“There are around 100,000 health apps available, though this is increasing rapidly,” says Damon Lightley, managing director at Genetic Apps, an app developer for the health, sports, medical and pharma markets.
Health apps of the future
One day soon, your GP may prescribe an app such as WellDoc, currently being trialled in the US and activated by a code issued to you by your pharmacy. Or you’ll be using Babylon, an app that lets you book virtual consultations, track your symptoms and receive prescriptions, with no need to wait.
“During the next five years, health apps will empower consumers to make improved and informed lifestyle choices leading to better health and reducing the risk of chronic disease,” says Lightley. “They’ll also enable healthcare professionals to detect diseases earlier and reduce care costs.”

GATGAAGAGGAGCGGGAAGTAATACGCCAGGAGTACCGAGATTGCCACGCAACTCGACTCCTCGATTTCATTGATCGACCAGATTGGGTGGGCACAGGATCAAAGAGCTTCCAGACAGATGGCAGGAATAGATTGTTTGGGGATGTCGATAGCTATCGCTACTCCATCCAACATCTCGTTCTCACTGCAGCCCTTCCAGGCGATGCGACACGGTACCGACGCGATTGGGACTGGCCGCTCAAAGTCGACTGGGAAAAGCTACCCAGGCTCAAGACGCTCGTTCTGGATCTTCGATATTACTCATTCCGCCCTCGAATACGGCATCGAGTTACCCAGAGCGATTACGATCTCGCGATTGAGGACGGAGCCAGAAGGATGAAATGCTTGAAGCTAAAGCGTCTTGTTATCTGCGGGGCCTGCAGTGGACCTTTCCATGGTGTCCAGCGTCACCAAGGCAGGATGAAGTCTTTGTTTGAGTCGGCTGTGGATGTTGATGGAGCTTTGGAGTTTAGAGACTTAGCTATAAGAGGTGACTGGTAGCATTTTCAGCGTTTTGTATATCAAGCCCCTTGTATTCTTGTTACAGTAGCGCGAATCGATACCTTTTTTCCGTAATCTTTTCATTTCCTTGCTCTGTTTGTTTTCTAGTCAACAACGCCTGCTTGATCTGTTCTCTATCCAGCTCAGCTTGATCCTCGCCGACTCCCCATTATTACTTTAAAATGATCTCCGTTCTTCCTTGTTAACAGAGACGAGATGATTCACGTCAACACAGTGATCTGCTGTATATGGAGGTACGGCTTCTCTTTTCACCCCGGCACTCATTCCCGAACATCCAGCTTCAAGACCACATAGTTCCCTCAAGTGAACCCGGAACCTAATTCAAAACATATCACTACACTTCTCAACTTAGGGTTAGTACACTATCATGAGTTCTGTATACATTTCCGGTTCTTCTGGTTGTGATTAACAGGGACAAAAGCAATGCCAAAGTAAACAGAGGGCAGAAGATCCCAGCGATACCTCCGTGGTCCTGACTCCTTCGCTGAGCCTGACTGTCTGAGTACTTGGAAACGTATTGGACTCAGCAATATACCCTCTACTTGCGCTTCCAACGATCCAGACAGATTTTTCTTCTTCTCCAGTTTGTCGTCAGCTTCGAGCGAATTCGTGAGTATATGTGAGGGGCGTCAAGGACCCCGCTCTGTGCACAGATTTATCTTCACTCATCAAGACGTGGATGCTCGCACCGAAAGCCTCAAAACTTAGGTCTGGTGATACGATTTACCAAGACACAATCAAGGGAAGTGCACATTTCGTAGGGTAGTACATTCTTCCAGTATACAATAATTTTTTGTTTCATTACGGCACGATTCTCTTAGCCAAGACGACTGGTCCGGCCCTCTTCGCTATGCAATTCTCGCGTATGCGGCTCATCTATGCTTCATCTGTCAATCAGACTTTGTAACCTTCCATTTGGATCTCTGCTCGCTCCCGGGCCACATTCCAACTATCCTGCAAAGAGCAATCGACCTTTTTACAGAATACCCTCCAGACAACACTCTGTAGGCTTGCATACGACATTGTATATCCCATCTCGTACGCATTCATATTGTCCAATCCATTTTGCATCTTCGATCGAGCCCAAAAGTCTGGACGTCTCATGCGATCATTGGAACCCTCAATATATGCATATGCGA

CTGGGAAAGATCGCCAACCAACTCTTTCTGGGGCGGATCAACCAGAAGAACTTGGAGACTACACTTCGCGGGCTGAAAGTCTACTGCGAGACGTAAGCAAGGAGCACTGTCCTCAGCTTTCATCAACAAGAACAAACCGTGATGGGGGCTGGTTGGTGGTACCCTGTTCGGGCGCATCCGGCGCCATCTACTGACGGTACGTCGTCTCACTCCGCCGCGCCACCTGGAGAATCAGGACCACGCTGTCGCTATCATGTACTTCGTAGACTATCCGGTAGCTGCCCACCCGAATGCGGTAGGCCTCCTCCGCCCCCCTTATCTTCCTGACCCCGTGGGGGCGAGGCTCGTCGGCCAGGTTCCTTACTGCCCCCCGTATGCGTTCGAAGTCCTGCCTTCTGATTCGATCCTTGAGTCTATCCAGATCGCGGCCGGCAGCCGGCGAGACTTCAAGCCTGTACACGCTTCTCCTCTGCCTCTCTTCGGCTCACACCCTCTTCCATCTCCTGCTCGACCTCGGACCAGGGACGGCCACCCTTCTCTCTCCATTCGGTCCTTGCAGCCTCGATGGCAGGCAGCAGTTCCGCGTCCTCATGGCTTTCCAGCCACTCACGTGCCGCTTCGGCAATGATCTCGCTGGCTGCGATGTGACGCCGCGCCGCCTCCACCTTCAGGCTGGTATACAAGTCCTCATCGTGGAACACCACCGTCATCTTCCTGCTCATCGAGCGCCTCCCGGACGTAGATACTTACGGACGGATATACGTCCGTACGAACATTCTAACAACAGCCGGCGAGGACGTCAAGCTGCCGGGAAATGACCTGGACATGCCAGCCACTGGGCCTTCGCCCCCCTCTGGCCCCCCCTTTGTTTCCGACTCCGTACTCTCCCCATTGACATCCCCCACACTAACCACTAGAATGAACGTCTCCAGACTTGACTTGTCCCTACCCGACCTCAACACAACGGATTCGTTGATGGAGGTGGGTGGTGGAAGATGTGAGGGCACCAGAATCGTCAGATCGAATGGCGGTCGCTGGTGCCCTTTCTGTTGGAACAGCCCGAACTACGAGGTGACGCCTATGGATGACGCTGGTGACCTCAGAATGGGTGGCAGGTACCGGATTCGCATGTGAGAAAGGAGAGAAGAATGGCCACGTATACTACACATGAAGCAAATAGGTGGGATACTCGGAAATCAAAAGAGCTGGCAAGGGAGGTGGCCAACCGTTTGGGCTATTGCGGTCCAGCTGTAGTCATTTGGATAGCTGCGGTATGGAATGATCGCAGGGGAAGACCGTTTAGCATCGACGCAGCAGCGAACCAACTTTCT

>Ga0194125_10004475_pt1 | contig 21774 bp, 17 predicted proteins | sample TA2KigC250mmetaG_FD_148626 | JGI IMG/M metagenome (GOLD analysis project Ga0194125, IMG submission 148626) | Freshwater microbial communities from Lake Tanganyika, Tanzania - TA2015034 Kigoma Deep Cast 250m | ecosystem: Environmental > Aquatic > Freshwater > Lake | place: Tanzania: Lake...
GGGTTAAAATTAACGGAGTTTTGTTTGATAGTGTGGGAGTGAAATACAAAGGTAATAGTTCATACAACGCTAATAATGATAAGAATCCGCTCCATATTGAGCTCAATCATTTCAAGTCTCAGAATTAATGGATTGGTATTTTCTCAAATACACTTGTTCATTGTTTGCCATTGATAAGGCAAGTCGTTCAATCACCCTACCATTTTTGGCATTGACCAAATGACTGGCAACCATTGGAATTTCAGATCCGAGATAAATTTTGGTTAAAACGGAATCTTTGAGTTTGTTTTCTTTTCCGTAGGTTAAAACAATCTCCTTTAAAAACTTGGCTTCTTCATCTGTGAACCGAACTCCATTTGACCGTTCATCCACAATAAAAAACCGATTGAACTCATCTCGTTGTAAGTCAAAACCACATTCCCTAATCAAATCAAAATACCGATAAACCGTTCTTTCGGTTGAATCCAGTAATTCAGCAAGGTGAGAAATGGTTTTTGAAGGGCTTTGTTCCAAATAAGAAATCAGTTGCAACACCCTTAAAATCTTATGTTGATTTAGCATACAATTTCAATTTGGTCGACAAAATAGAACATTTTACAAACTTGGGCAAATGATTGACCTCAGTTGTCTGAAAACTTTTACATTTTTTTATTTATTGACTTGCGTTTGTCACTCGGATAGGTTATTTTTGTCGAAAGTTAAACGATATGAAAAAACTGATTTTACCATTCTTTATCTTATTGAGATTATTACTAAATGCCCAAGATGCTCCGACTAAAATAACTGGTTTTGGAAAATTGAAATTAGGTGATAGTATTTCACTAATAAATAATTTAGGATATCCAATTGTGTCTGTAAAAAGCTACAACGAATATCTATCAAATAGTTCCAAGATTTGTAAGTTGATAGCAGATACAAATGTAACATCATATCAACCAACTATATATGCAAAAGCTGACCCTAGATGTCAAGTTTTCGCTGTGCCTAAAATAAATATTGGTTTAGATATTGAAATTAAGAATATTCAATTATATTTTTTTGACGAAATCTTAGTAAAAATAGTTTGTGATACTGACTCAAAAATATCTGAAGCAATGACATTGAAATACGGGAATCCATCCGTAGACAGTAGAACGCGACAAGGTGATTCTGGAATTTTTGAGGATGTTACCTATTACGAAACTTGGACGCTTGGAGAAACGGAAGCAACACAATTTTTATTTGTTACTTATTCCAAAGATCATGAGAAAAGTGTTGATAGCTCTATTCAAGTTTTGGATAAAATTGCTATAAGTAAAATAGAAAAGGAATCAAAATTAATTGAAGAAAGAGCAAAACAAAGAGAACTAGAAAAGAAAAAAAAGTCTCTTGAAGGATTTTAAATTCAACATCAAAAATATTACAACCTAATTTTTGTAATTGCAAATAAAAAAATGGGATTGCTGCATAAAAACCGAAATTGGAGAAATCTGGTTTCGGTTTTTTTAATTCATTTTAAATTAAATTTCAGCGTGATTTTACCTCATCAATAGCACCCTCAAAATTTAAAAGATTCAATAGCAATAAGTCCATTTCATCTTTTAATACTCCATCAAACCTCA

And how. According to PricewaterhouseCoopers, health apps could save €99 billion in care costs across Europe by 2017.
How do I know which app is best?
“Initially health apps were led by consumer-friendly products tied to fitness and general wellbeing,” says Lightly. “But we’ve just entered the stage where apps and mobile connected devices are being used as tools by healthcare professionals.
“In the near future, we will see mobile, wearables and data-collection devices mesh together to provide the backbone for the optimisation and customisation of preventative health and medical treatment.